The new Ford Super Duty pickup truck is flexing its high-tech muscles.
The American automaker has shared a video that shines a spotlight on the Ford Super Duty pickup’s capabilities and also hints at the truck’s new tow rating, which will be at least 31,500 lbs.
Powered with a 6.7-liter Power Stroke diesel engine, the Ford Super Duty with adaptive cruise control is capable of using the engine brake to assist drivers towing heavily trailers, even those pushing the truck’s 31,500 lb limit. The adaptive cruise control and collision warning with brake support is one of 17 class-exclusive features available in the new Super Duty pickup.
Other features include: adaptive steering, blind spot information system with trailer coverage, BoxLink with premium locking cleats, factory-installed customer-placed trailer camera, inflatable rear outboard safety belts, multicontour front seats with Active Motion, power-deployable running boards, PowerScope power-telescoping and power-folding trailer tow mirrors, remote tailgate release with power lock, standard flat load floor on SuperCab and Crew Cab, stowable loading ramps, SYNC 3, tailgate step, trailer reverse guidance, trailer tire pressure monitoring system and utility lighting system.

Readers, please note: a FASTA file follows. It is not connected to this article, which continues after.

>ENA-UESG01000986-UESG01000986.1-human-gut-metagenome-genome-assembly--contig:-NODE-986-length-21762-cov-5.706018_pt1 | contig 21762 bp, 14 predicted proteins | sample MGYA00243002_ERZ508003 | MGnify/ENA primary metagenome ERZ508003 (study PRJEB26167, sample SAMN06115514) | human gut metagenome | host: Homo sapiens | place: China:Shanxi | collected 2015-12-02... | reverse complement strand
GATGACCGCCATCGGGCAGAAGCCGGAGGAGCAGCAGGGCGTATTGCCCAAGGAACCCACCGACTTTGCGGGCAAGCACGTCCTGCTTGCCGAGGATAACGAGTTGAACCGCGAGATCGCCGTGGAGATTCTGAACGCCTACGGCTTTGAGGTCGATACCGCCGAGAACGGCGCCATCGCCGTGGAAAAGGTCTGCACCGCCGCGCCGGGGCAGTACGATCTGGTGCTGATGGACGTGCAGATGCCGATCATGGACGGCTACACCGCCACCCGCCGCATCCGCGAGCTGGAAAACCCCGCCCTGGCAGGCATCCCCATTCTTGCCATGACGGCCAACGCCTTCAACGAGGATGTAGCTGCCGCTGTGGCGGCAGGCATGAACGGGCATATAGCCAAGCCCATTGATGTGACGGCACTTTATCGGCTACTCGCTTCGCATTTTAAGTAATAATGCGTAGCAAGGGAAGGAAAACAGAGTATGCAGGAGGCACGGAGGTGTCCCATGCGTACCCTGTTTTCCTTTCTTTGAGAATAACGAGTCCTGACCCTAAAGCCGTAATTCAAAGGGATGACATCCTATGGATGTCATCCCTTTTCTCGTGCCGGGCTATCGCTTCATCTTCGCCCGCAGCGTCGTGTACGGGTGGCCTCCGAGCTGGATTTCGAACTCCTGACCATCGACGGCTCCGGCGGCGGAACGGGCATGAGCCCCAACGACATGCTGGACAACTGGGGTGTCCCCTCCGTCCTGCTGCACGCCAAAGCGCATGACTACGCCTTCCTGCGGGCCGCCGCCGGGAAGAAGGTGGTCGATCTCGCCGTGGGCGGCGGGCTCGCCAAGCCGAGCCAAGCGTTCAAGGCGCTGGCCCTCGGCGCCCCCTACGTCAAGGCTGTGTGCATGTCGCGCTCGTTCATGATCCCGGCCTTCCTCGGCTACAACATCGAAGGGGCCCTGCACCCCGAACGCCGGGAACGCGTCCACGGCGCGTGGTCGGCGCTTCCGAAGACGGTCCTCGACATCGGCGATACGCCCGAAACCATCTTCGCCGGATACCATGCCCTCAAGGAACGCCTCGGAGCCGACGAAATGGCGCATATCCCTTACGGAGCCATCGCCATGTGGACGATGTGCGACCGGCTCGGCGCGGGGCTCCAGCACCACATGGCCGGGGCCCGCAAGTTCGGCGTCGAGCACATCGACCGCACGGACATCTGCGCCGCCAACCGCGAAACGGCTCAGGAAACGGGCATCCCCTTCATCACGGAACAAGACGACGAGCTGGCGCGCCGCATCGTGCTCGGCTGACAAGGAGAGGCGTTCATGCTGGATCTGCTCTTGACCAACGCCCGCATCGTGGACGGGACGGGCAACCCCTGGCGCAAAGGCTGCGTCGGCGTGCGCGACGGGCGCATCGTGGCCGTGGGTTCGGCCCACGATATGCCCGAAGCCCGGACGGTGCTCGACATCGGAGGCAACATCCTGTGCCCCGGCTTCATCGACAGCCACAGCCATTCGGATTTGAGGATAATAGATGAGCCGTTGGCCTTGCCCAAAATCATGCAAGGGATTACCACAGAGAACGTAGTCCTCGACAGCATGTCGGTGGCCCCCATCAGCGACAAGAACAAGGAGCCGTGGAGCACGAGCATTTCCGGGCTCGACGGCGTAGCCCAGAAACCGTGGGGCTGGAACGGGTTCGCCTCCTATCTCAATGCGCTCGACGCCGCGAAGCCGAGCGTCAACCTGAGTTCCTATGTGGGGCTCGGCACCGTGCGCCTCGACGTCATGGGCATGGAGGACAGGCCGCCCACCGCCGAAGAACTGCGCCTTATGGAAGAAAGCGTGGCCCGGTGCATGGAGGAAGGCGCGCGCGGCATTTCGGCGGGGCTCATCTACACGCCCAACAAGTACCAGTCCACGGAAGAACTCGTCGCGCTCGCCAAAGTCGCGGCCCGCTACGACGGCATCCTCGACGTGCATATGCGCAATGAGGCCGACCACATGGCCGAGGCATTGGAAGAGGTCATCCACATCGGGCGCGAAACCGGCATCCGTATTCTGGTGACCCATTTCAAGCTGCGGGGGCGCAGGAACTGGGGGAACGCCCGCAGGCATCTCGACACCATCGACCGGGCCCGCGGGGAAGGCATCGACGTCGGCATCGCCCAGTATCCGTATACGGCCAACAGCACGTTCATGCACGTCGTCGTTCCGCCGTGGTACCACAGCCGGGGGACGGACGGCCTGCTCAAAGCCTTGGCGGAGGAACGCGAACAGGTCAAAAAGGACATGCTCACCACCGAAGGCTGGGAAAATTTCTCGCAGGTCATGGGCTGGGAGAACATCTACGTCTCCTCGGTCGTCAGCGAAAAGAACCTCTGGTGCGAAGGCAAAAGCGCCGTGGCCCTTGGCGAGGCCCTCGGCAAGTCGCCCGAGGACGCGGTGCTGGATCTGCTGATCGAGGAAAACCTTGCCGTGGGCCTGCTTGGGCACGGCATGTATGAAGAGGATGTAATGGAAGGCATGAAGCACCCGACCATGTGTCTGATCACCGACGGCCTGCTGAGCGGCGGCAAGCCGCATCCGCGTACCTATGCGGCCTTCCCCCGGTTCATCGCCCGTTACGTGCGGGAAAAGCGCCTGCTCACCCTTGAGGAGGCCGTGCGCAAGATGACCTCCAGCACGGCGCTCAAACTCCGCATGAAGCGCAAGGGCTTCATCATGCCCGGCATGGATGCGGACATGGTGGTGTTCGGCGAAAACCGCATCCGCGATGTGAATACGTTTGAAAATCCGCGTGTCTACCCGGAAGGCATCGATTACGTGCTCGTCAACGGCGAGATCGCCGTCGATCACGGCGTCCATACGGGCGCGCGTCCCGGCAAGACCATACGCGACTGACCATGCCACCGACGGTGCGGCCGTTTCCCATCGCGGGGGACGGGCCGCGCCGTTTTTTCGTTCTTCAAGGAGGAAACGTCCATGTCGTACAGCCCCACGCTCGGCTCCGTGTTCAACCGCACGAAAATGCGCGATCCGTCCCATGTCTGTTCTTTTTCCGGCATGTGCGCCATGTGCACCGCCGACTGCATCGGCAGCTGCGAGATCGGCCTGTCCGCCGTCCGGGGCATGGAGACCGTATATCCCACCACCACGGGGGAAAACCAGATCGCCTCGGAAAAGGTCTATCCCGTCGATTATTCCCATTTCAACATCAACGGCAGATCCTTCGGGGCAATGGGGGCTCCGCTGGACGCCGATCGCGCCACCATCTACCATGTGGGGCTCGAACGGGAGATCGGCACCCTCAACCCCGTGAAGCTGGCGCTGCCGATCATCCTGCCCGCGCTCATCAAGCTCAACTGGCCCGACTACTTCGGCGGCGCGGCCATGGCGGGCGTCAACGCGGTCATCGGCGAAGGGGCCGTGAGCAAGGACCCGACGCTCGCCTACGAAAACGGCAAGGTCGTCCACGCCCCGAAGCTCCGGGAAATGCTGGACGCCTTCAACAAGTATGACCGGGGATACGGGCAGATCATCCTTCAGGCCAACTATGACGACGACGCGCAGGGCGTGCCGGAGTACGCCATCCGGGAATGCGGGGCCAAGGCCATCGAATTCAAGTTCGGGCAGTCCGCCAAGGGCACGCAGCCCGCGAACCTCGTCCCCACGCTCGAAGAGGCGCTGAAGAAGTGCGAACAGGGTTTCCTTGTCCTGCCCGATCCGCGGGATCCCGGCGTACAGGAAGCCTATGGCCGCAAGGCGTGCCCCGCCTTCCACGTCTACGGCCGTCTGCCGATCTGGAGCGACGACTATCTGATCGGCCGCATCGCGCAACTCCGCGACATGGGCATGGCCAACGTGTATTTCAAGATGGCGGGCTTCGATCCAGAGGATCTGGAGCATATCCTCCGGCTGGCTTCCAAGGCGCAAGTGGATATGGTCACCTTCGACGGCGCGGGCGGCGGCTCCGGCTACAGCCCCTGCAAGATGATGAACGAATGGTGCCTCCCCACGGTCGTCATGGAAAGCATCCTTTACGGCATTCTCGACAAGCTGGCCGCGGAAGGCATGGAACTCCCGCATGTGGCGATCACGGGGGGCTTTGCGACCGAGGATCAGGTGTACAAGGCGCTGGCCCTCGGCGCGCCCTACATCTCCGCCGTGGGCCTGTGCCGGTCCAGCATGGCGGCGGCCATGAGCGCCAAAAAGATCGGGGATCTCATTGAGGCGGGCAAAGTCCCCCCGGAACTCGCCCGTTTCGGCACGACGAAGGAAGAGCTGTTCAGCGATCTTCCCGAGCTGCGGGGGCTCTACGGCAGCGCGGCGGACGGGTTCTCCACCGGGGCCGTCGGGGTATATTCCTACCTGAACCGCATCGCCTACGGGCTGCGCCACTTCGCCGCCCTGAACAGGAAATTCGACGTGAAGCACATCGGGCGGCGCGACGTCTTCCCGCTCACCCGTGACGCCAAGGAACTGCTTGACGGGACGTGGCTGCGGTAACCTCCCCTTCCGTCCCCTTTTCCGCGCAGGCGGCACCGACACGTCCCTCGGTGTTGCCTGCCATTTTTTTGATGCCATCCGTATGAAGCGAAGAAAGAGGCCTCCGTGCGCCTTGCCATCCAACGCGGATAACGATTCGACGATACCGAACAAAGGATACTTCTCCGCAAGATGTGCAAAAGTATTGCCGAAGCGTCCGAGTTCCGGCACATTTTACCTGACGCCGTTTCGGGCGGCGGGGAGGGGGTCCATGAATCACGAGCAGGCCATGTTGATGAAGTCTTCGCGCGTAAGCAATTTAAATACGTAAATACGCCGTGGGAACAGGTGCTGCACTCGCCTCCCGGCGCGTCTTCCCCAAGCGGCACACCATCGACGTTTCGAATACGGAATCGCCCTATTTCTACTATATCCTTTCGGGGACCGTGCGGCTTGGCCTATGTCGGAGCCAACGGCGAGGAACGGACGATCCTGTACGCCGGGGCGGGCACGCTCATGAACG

Drivers can set cruise control at a comfortable following distance with the truck’s adaptive cruise control feature. It then uses radar to measure the distance and speed of vehicles ahead, automatically slowing the truck and trailer to maintain that preset distance at speeds above 20 mph.
There is also adaptive steering, a new generation of power steering technology that reduces the amount of steering input needed to change direction at low speeds. In addition, adaptive steering also reduces sensitivity to steering input necessary at higher speeds, helping to make towing the heaviest of loads even easier.
“Towing is core to the Super Duty mission, and drivers will appreciate the engineering sophistication that enables adaptive cruise control to determine speed uphill and downhill with a trailer,” says Craig Schmatz, Ford Super Duty chief engineer. “We have torture-tested the technology in high elevations and on significant grades at places like Davis Dam in Arizona, Loveland Pass in Colorado and the mountain roads surrounding Beckley, West Virginia.”
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